Stack Overflow is a community of 4.7 million programmers, just like you, helping each other.

Join them; it only takes a minute:

Sign up
Join the Stack Overflow community to:
  1. Ask programming questions
  2. Answer and help your peers
  3. Get recognized for your expertise

I wrote the following code to scrape text content between <div id=aaa-bbb> and the next </div> tag, but it only prints out the whole HTML source.

use LWP::Simple;

$url = '';

my $content = get($url);

$data =~ m/<div id="aaa-bbb">(.*?)<\/div>/g;

if (is_success(getprint($url))) {
    print $_;

# or using the following line directly without if statement
print $data;

The HTML piece that I'm interested in looks like this:

<div id="aaa-bbb">
<p>text text text text text text text text text</p><p>text text text</p>

That specific div tag id appears only once in the whole HTML document.

I'm also looking to strip out <p></p> tags or tidy the output by line breaks for storing as a text file later or reusing.

After reading your valuable comments I tried using WWW::Mechanize and WWW::Mechanize::TreeBuilder instead, like this

use strict;
use warnings;

use WWW::Mechanize; 
use WWW::Mechanize::TreeBuilder; 

my $mech = WWW::Mechanize->new; 

$mech->get( '' ); 

my @list = $mech->find('div id="aaa-bbb"'); # or <div id="aaa-bbb"> or "<div id="aaa-bbb">"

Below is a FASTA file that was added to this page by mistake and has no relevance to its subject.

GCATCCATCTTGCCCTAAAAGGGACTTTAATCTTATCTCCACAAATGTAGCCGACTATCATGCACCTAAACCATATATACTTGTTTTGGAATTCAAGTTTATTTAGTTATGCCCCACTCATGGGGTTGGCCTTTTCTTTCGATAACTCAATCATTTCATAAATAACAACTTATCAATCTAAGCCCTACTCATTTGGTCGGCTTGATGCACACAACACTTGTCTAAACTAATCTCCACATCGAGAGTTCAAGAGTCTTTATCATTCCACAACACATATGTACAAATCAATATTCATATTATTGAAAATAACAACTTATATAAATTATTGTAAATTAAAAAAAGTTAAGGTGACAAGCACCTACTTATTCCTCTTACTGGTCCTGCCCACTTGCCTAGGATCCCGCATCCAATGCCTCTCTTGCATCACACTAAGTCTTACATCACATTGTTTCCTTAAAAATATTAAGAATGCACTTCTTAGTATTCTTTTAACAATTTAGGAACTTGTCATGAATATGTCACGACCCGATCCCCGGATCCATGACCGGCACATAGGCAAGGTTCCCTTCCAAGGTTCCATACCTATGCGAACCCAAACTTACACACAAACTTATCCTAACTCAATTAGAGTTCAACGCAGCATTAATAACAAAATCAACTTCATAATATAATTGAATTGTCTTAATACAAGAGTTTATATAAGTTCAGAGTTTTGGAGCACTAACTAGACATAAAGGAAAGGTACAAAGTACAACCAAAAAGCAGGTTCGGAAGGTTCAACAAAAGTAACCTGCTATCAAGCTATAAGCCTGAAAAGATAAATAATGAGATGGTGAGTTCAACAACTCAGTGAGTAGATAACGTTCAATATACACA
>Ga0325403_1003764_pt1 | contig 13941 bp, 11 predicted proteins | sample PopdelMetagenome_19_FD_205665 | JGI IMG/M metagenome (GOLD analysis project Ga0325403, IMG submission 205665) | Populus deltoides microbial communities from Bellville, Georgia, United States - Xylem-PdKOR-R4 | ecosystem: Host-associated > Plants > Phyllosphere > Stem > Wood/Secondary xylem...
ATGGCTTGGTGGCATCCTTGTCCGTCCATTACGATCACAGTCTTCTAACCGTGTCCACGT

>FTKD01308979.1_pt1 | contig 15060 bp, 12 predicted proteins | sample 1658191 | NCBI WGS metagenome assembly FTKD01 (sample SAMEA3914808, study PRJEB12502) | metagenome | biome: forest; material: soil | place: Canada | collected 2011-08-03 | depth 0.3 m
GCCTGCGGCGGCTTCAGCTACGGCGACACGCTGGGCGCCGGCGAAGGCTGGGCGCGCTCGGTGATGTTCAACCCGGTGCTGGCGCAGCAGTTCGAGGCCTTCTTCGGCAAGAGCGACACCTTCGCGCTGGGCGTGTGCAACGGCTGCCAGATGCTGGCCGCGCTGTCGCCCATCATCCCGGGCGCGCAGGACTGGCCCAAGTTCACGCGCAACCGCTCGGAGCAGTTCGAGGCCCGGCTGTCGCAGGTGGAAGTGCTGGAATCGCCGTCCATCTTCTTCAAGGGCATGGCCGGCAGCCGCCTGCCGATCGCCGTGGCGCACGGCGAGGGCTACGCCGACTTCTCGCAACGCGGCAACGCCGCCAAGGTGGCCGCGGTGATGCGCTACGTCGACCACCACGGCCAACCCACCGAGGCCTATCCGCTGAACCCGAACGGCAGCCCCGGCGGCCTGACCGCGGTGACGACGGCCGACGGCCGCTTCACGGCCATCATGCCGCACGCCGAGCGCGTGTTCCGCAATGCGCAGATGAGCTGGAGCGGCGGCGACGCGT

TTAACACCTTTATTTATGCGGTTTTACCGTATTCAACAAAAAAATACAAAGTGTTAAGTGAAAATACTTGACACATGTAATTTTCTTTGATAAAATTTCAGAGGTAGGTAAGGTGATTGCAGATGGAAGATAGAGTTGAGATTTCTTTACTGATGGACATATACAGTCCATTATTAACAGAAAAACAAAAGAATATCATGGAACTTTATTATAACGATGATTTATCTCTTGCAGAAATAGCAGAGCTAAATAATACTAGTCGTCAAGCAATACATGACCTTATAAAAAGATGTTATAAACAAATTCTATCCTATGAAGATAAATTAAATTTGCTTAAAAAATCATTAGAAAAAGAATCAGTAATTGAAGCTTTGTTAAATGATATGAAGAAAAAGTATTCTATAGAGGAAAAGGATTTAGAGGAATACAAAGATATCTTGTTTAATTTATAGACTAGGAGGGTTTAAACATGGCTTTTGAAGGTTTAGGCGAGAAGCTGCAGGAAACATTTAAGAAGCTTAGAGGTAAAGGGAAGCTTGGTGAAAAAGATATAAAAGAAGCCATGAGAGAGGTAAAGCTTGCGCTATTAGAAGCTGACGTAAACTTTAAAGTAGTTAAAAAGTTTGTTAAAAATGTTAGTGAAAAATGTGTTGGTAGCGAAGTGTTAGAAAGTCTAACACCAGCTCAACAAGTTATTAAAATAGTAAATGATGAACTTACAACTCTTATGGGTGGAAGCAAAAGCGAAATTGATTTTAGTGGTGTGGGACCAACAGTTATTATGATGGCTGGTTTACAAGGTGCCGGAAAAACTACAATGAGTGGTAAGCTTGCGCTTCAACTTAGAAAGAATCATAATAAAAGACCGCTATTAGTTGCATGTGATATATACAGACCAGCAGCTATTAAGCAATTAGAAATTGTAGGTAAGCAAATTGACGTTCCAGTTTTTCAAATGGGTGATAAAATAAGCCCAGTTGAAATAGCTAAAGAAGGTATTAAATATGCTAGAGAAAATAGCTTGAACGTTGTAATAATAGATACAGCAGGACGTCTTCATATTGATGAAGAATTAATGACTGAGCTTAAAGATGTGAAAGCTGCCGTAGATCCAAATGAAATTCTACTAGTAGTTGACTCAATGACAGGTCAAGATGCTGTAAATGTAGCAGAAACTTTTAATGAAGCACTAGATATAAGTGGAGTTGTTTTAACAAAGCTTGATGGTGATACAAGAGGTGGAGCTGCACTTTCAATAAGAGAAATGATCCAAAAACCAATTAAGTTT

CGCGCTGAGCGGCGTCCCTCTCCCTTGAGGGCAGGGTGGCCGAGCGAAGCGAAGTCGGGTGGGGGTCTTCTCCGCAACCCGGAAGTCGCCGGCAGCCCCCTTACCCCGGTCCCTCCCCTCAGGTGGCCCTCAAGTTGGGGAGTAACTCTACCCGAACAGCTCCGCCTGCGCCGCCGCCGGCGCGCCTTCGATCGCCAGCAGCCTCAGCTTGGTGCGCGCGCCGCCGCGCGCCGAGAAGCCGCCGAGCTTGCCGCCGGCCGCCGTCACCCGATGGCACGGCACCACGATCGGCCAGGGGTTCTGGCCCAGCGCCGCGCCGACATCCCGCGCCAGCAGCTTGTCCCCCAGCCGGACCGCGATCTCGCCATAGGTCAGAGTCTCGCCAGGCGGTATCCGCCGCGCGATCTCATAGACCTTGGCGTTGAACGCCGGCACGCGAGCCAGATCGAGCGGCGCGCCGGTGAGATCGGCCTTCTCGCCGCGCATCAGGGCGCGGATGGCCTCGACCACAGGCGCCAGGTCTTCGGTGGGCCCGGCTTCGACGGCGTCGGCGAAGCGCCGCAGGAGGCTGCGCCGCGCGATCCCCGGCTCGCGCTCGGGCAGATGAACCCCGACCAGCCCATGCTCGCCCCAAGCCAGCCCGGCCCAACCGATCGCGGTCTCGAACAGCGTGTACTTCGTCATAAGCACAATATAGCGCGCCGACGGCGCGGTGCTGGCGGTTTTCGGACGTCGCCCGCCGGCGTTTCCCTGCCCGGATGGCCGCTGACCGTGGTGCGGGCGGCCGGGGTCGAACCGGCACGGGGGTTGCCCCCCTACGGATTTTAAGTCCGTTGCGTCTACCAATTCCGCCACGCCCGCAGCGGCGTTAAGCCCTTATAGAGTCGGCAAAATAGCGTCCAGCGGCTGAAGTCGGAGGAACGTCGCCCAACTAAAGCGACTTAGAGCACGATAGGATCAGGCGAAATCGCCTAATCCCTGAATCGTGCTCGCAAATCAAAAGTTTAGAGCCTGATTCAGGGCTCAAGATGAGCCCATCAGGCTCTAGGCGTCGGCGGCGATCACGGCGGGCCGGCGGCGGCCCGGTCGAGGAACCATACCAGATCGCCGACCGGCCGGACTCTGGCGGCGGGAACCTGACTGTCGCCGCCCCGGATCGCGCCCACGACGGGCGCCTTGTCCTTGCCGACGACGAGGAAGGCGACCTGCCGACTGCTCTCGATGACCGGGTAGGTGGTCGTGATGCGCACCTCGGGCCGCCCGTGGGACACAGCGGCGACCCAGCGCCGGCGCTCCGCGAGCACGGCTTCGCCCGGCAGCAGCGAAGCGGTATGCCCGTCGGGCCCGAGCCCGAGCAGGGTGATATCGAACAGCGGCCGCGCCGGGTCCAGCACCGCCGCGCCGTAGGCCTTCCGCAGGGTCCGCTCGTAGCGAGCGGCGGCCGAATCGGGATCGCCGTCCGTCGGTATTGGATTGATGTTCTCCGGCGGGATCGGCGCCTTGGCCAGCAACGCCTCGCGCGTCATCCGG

foreach (@list) { 
  print $_->as_text(); 

It works for simple tags but can't get it to work with <div id="aaaa">. It just exits the script without printing anything. I used double and single quotes, it already has double quotes inside the tag id.

share|improve this question
Don't use regular expressions for this. Get an HTML parser (such as HTML::TreeBuilder::XPath). – Quentin Jan 5 '13 at 20:41
It's 2013. Use an XML parser. – Jack Maney Jan 5 '13 at 20:41
What do you think $data =~ m/<div id="aaa-bbb">(.*?)<\/div>/g; is doing? – melpomene Jan 5 '13 at 20:46
It's HTML, don't use an XML parser (unless it has an HTML parsing mode). – Quentin Jan 5 '13 at 20:46
1 has examples of how to parse HTML properly with Perl. explains why regexes are a bad idea. – Andy Lester Jan 5 '13 at 20:49

This type of parsing is much easier with a DOM parser. My parser of choice is Mojo::DOM which is part of the Mojolicious suite.

#!/usr/bin/env perl

use strict;
use warnings;

use Mojo::UserAgent;
my $ua = Mojo::UserAgent->new;

my $dom = $ua->get( '' )->res->dom; 

my $text = $dom->at('#aaa-bbb')->all_text;

The at method is a special case of the find method, which finds all the instances; at finds the first (or in your case, only). The # is the CSS selector syntax for ids.

share|improve this answer

Your Answer


By posting your answer, you agree to the privacy policy and terms of service.

Not the answer you're looking for? Browse other questions tagged or ask your own question.